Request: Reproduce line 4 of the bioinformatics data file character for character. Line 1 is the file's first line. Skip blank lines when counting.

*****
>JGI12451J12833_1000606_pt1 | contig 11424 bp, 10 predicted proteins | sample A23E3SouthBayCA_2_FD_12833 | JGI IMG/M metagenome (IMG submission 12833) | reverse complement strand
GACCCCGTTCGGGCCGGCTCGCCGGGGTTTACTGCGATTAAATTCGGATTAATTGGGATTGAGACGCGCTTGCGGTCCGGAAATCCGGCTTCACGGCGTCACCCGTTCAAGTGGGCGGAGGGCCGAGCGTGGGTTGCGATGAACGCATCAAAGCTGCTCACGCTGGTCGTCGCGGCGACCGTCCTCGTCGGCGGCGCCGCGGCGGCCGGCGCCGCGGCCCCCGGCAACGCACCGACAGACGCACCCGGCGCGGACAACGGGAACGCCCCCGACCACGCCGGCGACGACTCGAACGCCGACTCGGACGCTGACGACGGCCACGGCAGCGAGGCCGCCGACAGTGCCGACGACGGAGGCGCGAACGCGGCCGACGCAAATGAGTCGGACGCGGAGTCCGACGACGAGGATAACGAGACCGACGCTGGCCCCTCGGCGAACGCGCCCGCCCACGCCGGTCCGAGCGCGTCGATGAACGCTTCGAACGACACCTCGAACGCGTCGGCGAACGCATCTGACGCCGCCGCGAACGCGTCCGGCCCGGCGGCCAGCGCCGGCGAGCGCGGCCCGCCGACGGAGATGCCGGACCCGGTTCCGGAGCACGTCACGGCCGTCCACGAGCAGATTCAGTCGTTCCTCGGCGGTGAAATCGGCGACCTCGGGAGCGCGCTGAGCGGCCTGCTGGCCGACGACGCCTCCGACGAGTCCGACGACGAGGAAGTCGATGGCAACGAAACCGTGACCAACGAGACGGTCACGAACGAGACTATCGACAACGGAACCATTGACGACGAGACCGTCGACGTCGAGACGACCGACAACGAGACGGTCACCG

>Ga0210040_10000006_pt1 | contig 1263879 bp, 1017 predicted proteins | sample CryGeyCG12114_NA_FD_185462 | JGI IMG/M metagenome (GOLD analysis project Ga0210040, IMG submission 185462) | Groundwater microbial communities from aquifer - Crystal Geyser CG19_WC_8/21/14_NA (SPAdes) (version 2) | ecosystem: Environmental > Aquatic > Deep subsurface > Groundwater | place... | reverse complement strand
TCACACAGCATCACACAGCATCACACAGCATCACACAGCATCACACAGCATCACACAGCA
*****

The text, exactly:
TCACACAGCATCACACAGCATCACACAGCATCACACAGCATCACACAGCATCACACAGCA